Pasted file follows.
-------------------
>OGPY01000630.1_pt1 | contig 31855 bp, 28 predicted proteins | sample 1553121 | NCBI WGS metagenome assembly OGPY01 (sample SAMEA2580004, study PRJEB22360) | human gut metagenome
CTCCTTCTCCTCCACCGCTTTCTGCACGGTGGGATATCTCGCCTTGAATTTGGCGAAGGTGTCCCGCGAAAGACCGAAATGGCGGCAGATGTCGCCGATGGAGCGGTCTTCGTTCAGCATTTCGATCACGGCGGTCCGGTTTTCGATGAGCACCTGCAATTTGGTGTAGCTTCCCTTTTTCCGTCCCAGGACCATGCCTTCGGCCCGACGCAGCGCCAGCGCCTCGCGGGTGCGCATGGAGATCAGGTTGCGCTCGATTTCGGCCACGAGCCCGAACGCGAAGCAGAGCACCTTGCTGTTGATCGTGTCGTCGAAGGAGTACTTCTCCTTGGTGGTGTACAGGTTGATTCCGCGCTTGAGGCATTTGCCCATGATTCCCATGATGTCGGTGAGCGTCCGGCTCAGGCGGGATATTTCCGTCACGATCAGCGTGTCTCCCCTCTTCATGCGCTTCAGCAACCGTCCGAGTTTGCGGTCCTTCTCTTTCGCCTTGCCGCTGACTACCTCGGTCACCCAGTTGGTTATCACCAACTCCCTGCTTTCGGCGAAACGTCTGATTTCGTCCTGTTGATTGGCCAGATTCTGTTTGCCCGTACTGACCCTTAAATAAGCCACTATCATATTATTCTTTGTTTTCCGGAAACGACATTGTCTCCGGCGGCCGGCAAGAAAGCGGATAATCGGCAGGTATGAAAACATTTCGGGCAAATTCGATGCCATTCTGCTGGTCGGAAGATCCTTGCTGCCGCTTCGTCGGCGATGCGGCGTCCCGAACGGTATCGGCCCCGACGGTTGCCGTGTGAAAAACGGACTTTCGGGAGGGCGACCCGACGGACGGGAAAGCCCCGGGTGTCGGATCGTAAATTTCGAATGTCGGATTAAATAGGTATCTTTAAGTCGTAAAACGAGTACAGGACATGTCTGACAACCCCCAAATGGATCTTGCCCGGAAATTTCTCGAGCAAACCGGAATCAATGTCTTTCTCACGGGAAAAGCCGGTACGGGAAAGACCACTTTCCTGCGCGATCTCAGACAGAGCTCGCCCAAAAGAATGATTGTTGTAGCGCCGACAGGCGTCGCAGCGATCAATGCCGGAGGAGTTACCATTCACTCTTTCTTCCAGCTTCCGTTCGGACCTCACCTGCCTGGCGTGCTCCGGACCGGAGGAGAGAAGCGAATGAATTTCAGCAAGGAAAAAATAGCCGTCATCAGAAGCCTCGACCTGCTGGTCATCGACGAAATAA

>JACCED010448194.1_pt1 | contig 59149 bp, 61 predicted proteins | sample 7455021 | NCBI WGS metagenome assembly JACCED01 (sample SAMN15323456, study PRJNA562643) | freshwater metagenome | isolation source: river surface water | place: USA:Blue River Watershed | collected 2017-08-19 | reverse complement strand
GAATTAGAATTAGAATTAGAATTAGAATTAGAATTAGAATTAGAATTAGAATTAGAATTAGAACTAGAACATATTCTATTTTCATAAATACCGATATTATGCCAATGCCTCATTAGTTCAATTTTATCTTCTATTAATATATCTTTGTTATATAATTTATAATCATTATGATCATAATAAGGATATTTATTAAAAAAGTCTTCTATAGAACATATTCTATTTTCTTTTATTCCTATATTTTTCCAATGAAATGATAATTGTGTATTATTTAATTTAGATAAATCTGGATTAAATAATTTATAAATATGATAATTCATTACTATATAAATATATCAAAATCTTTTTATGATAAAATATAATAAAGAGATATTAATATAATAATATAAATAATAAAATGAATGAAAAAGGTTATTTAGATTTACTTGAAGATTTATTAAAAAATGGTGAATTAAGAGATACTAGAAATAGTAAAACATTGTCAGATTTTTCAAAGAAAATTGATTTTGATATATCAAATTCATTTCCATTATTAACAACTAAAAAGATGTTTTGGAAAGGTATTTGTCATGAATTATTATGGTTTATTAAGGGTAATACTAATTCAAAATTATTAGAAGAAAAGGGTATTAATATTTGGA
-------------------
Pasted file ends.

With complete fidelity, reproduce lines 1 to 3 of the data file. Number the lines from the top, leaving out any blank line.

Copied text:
>OGPY01000630.1_pt1 | contig 31855 bp, 28 predicted proteins | sample 1553121 | NCBI WGS metagenome assembly OGPY01 (sample SAMEA2580004, study PRJEB22360) | human gut metagenome
CTCCTTCTCCTCCACCGCTTTCTGCACGGTGGGATATCTCGCCTTGAATTTGGCGAAGGTGTCCCGCGAAAGACCGAAATGGCGGCAGATGTCGCCGATGGAGCGGTCTTCGTTCAGCATTTCGATCACGGCGGTCCGGTTTTCGATGAGCACCTGCAATTTGGTGTAGCTTCCCTTTTTCCGTCCCAGGACCATGCCTTCGGCCCGACGCAGCGCCAGCGCCTCGCGGGTGCGCATGGAGATCAGGTTGCGCTCGATTTCGGCCACGAGCCCGAACGCGAAGCAGAGCACCTTGCTGTTGATCGTGTCGTCGAAGGAGTACTTCTCCTTGGTGGTGTACAGGTTGATTCCGCGCTTGAGGCATTTGCCCATGATTCCCATGATGTCGGTGAGCGTCCGGCTCAGGCGGGATATTTCCGTCACGATCAGCGTGTCTCCCCTCTTCATGCGCTTCAGCAACCGTCCGAGTTTGCGGTCCTTCTCTTTCGCCTTGCCGCTGACTACCTCGGTCACCCAGTTGGTTATCACCAACTCCCTGCTTTCGGCGAAACGTCTGATTTCGTCCTGTTGATTGGCCAGATTCTGTTTGCCCGTACTGACCCTTAAATAAGCCACTATCATATTATTCTTTGTTTTCCGGAAACGACATTGTCTCCGGCGGCCGGCAAGAAAGCGGATAATCGGCAGGTATGAAAACATTTCGGGCAAATTCGATGCCATTCTGCTGGTCGGAAGATCCTTGCTGCCGCTTCGTCGGCGATGCGGCGTCCCGAACGGTATCGGCCCCGACGGTTGCCGTGTGAAAAACGGACTTTCGGGAGGGCGACCCGACGGACGGGAAAGCCCCGGGTGTCGGATCGTAAATTTCGAATGTCGGATTAAATAGGTATCTTTAAGTCGTAAAACGAGTACAGGACATGTCTGACAACCCCCAAATGGATCTTGCCCGGAAATTTCTCGAGCAAACCGGAATCAATGTCTTTCTCACGGGAAAAGCCGGTACGGGAAAGACCACTTTCCTGCGCGATCTCAGACAGAGCTCGCCCAAAAGAATGATTGTTGTAGCGCCGACAGGCGTCGCAGCGATCAATGCCGGAGGAGTTACCATTCACTCTTTCTTCCAGCTTCCGTTCGGACCTCACCTGCCTGGCGTGCTCCGGACCGGAGGAGAGAAGCGAATGAATTTCAGCAAGGAAAAAATAGCCGTCATCAGAAGCCTCGACCTGCTGGTCATCGACGAAATAA

>JACCED010448194.1_pt1 | contig 59149 bp, 61 predicted proteins | sample 7455021 | NCBI WGS metagenome assembly JACCED01 (sample SAMN15323456, study PRJNA562643) | freshwater metagenome | isolation source: river surface water | place: USA:Blue River Watershed | collected 2017-08-19 | reverse complement strand